- 2018). The influence of extratropical cloud phase and amount feedbacks on climate sensitivity. Climate Dynamics, 50(7), 3097–3116. https://doi.org/10.1007/s00382-017-3796-5
- 2019). High climate sensitivity in the community earth system model version 2 (CESM2). Geophysical Research Letters, 46(14), 8329–8337. https://doi.org/10.1029/2019GL083978
- 2015). Advanced two-moment bulk microphysics for global models. Part I: Off-line tests and comparison with other schemes. Journal of Climate, 28(3), 1268–1287. https://doi.org/10.1175/JCLI-D-14-00102.1
- 2022). Importance of Ice nucleation and precipitation on climate with the parameterization of unified microphysics across scales version 1 (PUMASv1). EGUsphere, 1–28. https://doi.org/10.5194/egusphere-2022-980
- 2002). An important constraint on tropical cloud—Climate feedback. Geophysical Research Letters, 29(20), 12-1–12-14. https://doi.org/10.1029/2002GL015835
- 2010). A classical-theory-based parameterization of heterogeneous ice nucleation by mineral dust, soot, and biological particles in a global climate model. Journal of the Atmospheric Sciences, 67(8), 2483–2503. https://doi.org/10.1175/2010JAS3425.1
- 2012). Evaluation of cloud and water vapor simulations in CMIP5 climate models using NASA “A-Train” satellite observations. Journal of Geophysical Research, 117(D14), D14105. https://doi.org/10.1029/2011JD017237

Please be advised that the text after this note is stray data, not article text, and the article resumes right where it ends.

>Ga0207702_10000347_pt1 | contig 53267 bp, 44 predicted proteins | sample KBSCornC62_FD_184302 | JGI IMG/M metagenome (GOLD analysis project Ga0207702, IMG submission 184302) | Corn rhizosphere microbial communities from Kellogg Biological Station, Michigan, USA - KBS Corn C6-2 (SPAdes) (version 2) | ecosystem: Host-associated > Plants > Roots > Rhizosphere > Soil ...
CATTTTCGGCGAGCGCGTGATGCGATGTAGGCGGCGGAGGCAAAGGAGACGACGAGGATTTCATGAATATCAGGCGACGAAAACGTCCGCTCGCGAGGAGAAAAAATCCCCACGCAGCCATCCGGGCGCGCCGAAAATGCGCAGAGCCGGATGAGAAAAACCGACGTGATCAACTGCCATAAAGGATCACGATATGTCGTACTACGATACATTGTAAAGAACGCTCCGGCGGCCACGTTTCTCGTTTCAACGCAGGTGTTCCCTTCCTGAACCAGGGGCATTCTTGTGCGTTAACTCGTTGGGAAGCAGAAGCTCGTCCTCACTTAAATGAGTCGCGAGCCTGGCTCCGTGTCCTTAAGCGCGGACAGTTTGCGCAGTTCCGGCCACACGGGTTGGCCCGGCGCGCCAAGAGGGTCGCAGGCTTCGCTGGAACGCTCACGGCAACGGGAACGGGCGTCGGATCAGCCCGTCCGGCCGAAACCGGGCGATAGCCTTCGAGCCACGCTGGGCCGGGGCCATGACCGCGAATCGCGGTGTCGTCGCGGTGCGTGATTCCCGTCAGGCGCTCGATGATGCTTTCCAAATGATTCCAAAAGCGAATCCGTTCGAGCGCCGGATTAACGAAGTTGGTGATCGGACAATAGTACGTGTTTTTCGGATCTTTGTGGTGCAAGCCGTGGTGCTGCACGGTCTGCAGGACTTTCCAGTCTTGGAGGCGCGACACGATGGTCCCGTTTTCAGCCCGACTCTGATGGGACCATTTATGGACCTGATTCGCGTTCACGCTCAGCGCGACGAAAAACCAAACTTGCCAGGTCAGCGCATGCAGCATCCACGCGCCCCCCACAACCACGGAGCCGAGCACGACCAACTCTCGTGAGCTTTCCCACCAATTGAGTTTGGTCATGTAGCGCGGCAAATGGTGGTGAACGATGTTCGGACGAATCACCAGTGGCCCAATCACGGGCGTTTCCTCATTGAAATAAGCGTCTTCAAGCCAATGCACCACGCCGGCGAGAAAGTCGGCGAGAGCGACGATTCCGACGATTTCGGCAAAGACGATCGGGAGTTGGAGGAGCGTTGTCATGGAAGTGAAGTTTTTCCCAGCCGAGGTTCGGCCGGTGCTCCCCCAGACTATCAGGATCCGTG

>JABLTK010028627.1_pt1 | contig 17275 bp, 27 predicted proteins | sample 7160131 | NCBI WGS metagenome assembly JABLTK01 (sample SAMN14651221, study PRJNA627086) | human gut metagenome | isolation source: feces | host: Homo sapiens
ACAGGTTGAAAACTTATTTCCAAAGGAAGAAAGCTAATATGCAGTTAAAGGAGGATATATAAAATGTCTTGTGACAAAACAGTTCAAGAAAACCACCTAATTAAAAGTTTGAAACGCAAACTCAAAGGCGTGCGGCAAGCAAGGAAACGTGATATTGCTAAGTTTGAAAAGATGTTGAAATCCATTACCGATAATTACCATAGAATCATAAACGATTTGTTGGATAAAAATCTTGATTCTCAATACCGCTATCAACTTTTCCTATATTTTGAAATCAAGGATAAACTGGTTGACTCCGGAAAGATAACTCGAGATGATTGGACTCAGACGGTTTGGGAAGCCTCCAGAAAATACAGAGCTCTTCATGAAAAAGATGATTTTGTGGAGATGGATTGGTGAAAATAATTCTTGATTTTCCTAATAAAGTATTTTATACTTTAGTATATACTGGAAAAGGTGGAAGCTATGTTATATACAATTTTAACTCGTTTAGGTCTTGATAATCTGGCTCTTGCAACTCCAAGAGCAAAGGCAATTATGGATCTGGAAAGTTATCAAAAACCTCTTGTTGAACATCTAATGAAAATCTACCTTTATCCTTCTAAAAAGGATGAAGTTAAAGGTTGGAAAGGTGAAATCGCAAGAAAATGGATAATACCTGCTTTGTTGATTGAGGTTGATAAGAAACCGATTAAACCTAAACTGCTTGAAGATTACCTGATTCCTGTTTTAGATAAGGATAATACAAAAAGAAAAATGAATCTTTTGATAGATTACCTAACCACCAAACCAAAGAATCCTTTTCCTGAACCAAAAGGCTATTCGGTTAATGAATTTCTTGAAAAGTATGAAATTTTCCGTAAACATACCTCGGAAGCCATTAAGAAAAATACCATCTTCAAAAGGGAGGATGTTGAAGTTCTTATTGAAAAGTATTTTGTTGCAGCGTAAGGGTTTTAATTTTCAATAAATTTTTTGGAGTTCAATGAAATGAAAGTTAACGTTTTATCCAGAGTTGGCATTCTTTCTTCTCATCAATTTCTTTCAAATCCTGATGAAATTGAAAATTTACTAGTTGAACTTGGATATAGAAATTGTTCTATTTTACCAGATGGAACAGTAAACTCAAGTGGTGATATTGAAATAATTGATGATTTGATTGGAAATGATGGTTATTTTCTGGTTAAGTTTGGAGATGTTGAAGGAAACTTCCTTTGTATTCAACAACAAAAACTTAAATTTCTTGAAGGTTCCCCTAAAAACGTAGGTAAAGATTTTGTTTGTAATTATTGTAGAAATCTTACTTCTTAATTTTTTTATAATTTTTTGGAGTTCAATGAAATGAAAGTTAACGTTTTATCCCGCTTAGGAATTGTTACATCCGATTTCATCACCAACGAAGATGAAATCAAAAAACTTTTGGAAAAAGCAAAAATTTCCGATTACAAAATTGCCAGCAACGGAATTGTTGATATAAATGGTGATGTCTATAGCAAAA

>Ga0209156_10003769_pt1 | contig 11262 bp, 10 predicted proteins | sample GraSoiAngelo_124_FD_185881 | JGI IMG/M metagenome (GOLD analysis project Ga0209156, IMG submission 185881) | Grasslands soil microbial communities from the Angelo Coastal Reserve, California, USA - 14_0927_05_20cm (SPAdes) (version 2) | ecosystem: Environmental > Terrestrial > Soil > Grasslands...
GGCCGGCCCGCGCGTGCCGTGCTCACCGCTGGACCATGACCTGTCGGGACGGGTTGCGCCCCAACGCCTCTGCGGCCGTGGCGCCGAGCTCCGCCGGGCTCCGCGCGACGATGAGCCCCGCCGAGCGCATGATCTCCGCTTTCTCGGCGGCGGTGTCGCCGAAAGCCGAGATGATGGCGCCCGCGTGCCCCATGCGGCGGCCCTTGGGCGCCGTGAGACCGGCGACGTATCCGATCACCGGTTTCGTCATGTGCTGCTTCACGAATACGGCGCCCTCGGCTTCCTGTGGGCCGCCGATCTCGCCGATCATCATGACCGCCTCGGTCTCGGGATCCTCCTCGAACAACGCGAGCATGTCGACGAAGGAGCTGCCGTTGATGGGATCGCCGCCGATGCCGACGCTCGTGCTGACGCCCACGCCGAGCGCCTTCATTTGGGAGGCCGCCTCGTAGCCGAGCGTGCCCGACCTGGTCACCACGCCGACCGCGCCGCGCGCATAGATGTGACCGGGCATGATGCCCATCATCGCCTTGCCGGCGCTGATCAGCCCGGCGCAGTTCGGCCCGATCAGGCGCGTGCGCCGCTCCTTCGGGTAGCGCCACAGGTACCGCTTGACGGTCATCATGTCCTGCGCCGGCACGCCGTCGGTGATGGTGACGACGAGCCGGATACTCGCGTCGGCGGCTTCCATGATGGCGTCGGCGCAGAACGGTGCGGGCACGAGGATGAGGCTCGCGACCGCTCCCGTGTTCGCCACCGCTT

- 2017). Overview of ice nucleating particles. Meteorological Monographs, 58(1), 1-1–1-33. https://doi.org/10.1175/AMSMONOGRAPHS-D-16-0006.1
- 2014). Intercomparison of the cloud water phase among global climate models. Journal of Geophysical Research: Atmospheres, 119(6), 3372–3400. https://doi.org/10.1002/2013JD021119
- 2017). Mixed-phase clouds: Progress and challenges. Meteorological Monographs, 58(1), 5-1–5-50. https://doi.org/10.1175/AMSMONOGRAPHS-D-17-0001.1
- 2018). Clouds and the Earth’s radiant energy system (CERES) energy balanced and filled (EBAF) top-of-atmosphere (TOA) edition-4.0 data product. Journal of Climate, 31(2), 895–918. https://doi.org/10.1175/JCLI-D-17-0208.1
- 2018). The importance of mixed-phase and ice clouds for climate sensitivity in the global aerosol–climate model ECHAM6-HAM2. Atmospheric Chemistry and Physics, 18(12), 8807–8828. https://doi.org/10.5194/acp-18-8807-2018
- 1992). New primary ice-nucleation parameterizations in an explicit cloud model. Journal of Applied Meteorology and Climatology, 31(7), 708–721. https://doi.org/10.1175/1520-0450(1992)031<0708:NPINPI>2.0.CO;2
- 1989). CO2 and climate: A missing feedback? Nature, 341, 6238–7134. https://doi.org/10.1038/341132a0
- 2021). Opinion: Cloud-phase climate feedback and the importance of ice-nucleating particles. Atmospheric Chemistry and Physics, 21(2), 665–679. https://doi.org/10.5194/acp-21-665-2021
- 1999). Advances in understanding clouds from ISCCP. Bulletin of the American Meteorological Society, 80(11), 2261–2288. https://doi.org/10.1175/1520-0477(1999)080<2261:AIUCFI>2.0.CO;2